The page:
Have you ever wondered what was used before the Dewey Decimal system? I mean, there had to be something to organize the books at the library. Well, there was, but it wasn’t exactly organized.
The Dewey Decimal system is the most widely used system to organize books in a library. It allows for new books to be placed and located in a library in its correct and appropriate location based on its subject. For many it can be confusing, but with only a little training most people can pick up how it works. The librarian organizes its location, and it is then stored in a file that anyone can look up in alphabetical order. It really is the best, and most practical way to organize physical library books. But it hasn’t always been around.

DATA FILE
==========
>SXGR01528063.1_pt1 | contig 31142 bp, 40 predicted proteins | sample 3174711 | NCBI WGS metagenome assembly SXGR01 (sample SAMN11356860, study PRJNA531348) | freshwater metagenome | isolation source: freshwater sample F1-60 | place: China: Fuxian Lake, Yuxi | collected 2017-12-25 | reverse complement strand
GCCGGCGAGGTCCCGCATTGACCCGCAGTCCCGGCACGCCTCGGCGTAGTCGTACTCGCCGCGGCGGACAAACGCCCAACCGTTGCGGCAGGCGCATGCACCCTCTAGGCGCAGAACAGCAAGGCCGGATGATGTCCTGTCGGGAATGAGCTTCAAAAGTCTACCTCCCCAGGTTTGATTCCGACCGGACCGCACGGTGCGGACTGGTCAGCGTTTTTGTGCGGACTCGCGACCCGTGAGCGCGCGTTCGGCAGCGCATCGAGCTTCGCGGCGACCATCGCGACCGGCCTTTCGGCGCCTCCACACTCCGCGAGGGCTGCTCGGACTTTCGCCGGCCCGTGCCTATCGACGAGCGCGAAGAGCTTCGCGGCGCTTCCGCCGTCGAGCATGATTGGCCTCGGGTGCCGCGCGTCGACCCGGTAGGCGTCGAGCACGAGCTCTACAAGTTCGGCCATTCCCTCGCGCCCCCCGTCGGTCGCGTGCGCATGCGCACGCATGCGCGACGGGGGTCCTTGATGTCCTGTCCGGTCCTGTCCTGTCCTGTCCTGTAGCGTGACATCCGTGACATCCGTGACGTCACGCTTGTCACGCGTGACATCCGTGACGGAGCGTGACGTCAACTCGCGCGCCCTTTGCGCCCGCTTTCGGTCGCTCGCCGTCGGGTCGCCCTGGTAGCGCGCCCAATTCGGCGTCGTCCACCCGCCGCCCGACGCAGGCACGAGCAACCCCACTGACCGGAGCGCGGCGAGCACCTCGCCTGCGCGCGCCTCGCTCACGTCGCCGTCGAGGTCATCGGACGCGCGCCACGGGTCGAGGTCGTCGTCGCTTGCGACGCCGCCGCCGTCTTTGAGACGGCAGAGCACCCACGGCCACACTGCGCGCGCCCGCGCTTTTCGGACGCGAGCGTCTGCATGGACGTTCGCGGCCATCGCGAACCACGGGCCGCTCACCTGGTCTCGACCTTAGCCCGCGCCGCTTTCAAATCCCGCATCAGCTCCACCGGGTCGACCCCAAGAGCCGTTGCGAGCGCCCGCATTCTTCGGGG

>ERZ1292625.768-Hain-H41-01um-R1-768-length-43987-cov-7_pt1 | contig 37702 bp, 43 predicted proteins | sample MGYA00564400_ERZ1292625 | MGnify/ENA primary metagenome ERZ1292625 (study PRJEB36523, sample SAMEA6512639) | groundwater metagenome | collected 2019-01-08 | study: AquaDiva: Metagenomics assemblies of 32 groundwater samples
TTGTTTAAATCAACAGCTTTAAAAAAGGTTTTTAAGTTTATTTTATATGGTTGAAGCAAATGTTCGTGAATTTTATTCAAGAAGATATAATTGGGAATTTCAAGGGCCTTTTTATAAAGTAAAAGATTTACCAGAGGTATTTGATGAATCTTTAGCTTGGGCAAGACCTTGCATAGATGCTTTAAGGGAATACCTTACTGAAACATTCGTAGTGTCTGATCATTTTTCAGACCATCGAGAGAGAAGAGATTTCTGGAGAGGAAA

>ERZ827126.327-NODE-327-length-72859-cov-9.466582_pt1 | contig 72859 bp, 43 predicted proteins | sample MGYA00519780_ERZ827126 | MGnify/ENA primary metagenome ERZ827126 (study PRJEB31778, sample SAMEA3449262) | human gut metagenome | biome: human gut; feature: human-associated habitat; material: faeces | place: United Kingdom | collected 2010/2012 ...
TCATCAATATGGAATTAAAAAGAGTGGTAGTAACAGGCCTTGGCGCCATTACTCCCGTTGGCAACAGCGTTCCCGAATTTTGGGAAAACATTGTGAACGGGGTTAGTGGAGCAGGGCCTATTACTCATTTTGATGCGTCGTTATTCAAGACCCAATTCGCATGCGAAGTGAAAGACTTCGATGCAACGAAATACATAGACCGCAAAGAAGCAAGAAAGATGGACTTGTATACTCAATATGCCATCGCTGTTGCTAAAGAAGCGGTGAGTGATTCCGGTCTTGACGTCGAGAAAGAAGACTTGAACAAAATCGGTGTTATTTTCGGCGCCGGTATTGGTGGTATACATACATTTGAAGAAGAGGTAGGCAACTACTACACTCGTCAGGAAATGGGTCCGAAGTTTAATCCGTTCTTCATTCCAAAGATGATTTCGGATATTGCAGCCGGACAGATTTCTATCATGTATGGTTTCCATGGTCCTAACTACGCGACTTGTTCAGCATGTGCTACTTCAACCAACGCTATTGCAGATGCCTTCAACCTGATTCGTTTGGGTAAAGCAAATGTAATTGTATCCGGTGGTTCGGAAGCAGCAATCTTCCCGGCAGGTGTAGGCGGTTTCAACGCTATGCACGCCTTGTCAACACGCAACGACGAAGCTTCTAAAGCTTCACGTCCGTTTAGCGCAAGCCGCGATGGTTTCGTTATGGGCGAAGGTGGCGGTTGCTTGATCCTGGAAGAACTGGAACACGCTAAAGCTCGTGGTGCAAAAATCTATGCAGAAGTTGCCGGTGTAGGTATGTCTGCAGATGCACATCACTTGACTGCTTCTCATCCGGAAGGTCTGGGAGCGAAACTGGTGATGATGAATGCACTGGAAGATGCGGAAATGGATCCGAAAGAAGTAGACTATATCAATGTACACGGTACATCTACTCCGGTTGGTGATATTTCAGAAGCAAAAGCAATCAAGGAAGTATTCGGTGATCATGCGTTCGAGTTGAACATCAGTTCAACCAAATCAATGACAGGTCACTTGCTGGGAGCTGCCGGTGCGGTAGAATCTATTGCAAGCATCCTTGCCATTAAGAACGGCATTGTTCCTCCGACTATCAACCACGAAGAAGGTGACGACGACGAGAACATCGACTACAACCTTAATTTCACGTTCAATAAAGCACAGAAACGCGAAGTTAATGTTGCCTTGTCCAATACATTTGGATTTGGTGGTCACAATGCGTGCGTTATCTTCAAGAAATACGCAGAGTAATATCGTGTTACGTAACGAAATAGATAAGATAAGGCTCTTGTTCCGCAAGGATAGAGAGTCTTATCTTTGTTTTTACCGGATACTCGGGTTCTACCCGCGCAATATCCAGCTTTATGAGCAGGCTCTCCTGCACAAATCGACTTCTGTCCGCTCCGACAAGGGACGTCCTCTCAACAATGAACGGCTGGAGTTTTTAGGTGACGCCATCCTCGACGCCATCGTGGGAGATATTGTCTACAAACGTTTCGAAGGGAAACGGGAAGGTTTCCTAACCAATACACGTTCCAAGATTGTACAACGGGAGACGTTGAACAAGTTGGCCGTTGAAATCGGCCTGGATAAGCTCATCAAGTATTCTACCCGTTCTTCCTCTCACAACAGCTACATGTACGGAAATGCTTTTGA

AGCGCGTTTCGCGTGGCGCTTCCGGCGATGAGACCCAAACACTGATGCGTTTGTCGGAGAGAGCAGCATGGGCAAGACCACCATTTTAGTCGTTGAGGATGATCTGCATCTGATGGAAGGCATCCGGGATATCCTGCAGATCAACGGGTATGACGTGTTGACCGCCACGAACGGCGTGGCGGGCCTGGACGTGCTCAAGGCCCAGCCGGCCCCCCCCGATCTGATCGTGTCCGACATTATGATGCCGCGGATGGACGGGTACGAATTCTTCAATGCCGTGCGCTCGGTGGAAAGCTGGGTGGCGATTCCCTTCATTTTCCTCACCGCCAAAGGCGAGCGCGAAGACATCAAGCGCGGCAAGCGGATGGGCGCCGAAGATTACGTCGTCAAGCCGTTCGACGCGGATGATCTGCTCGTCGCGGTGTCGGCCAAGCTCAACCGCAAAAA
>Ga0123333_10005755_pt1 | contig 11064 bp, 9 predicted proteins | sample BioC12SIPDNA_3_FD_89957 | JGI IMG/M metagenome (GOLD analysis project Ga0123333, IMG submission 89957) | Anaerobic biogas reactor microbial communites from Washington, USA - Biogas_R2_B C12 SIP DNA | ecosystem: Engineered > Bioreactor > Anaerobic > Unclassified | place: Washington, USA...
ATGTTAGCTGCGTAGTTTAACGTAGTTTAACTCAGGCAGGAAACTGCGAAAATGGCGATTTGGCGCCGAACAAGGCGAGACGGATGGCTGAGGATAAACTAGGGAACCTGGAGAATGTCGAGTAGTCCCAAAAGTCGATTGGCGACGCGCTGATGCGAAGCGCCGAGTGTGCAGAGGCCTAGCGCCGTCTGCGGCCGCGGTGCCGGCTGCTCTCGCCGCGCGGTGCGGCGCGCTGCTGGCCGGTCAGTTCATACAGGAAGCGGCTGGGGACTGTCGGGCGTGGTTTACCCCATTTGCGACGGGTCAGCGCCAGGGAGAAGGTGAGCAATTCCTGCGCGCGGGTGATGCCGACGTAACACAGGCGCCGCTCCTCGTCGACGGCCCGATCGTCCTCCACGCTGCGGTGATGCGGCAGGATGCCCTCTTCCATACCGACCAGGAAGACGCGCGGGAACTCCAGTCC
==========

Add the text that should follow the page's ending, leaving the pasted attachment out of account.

So now the question, what was used before the Dewey Decimal system?
Clearly libraries have been around for generations, but the Dewey Decimal system was only adopted in 1885, so there must have been a method in which books were sorted and shelved before that. There indeed was a way, and it wasn’t all that complicated. In fact, you may store your own books in a similar fashion.
Prior to the adoption of the Dewey Decimal system books were given a permanent shelf location, with books stored in the order of acquisition, not by subject, or even alphabetical order. This would be helpful if you wanted to find your favorite book, or you were the librarian, but not much good for anyone or anything else. Quite frankly, it would have been frustrating trying to find a book, even when the number of books were considerably less than today. So clearly a better method was needed, and the Dewey Decimal system was born. It revolutionized the library for ever, and is still in use 130 years later.